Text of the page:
Surrey's diversity means new challenges for food bank

The Surrey Food Bank says it's struggling to keep up with the wide array of dietary needs for its clients.

The charity now caters to people who speak nearly 50 different languages, which means they all value different types of food.

"A lot of them have never seen canned goods before," said the food bank's Feezah Jaffer.

Canned goods are traditionally the most donated item, but the food bank hopes that will change as it tries to be more diverse with food choices.

"We've been purchasing more fresh produce, more dairy, more protein," she said.

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In just a few years, the food bank's clientele has shifted drastically — going from mostly people on assistance and seniors, to an explosion of refugees and new immigrants.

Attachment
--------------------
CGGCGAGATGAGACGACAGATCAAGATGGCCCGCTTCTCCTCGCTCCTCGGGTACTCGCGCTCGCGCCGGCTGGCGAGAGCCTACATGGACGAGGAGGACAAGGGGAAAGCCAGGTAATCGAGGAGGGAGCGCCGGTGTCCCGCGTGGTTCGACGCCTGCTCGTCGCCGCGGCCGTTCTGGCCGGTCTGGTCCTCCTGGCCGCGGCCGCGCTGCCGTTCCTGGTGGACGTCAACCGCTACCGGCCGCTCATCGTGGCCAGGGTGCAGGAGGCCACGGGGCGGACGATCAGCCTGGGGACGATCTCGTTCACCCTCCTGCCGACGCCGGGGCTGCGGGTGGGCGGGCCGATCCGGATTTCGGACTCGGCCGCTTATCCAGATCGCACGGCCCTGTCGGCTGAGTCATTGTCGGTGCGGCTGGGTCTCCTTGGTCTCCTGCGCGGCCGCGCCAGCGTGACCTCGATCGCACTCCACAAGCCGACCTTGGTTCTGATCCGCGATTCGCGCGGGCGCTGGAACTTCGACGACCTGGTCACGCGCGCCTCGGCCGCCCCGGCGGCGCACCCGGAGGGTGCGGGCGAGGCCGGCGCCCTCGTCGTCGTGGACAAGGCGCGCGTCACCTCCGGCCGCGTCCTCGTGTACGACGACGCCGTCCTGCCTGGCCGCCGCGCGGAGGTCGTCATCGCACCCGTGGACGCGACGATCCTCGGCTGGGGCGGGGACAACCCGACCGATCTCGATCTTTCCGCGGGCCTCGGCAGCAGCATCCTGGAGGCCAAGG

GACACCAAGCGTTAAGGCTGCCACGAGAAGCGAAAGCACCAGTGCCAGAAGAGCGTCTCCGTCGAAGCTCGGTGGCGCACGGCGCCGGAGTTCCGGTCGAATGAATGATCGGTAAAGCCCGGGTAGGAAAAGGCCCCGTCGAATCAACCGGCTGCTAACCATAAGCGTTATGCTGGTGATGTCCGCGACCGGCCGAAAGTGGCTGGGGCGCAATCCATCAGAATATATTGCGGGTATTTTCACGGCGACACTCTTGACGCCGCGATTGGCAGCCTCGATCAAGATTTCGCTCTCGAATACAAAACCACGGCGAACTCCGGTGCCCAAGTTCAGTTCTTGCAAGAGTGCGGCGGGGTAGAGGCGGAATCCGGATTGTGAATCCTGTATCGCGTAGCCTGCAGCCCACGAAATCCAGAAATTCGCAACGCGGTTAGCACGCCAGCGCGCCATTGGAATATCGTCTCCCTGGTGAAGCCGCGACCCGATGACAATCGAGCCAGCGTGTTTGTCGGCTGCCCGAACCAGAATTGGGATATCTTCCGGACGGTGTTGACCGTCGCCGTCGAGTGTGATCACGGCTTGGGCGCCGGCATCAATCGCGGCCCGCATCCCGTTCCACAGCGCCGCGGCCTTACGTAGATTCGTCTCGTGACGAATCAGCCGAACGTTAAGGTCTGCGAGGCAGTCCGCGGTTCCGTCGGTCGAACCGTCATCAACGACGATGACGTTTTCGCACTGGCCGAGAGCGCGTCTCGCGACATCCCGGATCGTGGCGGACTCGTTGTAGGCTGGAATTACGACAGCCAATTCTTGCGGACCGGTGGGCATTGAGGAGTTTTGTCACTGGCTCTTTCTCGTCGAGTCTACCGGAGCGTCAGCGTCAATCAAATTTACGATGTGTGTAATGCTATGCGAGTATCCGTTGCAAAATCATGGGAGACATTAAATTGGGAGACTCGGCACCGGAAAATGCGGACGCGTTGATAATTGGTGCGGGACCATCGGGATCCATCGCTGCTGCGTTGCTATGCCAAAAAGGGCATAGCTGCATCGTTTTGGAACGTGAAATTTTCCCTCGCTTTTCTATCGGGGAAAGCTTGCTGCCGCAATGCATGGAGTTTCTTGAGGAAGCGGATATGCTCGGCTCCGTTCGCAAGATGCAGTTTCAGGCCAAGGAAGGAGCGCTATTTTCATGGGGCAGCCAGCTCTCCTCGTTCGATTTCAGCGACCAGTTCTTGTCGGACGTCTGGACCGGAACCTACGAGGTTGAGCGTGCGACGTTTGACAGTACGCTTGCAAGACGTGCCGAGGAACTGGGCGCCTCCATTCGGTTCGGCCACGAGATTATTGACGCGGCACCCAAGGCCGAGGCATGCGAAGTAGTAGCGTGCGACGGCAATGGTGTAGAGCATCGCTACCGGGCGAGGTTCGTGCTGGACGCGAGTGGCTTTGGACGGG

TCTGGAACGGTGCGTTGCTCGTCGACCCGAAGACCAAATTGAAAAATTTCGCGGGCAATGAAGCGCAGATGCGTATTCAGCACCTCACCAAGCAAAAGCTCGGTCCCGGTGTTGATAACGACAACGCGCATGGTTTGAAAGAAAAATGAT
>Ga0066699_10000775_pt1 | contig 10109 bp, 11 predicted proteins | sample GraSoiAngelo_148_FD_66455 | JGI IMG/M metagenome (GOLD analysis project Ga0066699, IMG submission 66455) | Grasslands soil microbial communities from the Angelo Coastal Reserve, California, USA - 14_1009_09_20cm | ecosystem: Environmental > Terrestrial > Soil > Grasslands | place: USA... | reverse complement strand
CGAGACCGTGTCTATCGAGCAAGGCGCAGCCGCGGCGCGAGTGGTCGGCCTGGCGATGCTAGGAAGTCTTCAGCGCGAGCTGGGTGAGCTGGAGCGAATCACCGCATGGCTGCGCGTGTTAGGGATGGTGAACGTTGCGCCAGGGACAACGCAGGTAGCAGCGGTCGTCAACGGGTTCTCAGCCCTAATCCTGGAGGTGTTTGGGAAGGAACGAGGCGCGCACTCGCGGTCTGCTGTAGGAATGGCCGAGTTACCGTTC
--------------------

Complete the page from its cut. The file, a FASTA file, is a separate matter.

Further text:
Seventeen per cent of newcomers to B.C. settle in Surrey, according to Statistics Canada, with the city receiving more immigrants and refugees than any other municipality in the province.

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Jaffer also notes another big change bolstered by the high cost of living. 

She says there are more clients who they consider the working poor — people who have full-time or part-time jobs but struggle to make ends meet.

Dorothy has been using the food bank for about eight years and says she's noticed a lot of new types of clients around her.

And while the charity adapts to the new demographic, Dorothy tries to help the newcomers and encourages others to do the same.

"It could be you. You could lose your job in a moment's notice." 

Visit us on CBC's Vancouver's 2018 Open House and Food Bank Day this Friday, Dec. 7.